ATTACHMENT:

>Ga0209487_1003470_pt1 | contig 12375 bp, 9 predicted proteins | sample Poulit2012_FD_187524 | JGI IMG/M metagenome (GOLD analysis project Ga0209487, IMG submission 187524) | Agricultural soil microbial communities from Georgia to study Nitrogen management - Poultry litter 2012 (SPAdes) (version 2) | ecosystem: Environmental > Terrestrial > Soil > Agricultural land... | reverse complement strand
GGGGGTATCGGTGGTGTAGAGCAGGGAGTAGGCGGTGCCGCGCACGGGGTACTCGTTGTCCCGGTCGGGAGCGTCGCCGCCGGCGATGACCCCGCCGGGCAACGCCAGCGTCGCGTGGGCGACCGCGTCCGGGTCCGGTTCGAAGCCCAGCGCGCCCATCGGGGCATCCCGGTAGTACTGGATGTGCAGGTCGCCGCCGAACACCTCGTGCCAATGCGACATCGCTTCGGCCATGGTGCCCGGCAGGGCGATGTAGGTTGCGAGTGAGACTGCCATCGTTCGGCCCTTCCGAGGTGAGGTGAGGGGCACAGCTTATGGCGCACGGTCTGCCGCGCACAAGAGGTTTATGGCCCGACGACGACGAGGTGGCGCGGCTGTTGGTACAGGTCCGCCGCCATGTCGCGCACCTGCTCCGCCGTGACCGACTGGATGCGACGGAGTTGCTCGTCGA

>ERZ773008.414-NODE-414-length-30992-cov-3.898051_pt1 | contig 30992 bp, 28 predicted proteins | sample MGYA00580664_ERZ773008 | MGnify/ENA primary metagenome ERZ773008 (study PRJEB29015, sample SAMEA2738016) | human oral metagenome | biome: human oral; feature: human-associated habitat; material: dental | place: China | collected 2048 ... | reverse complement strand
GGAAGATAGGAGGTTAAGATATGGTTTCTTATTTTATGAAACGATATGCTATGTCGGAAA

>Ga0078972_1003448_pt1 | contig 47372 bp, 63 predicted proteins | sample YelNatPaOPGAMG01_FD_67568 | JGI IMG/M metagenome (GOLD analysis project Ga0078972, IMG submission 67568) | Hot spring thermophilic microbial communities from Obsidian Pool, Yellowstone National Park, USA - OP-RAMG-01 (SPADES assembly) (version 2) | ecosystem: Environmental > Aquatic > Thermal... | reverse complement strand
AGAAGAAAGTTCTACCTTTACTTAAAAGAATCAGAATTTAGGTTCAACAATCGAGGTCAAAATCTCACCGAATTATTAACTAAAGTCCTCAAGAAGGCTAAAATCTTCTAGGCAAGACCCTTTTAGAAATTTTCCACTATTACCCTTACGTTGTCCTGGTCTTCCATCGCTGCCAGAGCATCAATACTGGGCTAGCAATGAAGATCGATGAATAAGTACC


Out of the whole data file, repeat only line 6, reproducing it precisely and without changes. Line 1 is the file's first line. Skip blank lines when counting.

AGAAGAAAGTTCTACCTTTACTTAAAAGAATCAGAATTTAGGTTCAACAATCGAGGTCAAAATCTCACCGAATTATTAACTAAAGTCCTCAAGAAGGCTAAAATCTTCTAGGCAAGACCCTTTTAGAAATTTTCCACTATTACCCTTACGTTGTCCTGGTCTTCCATCGCTGCCAGAGCATCAATACTGGGCTAGCAATGAAGATCGATGAATAAGTACC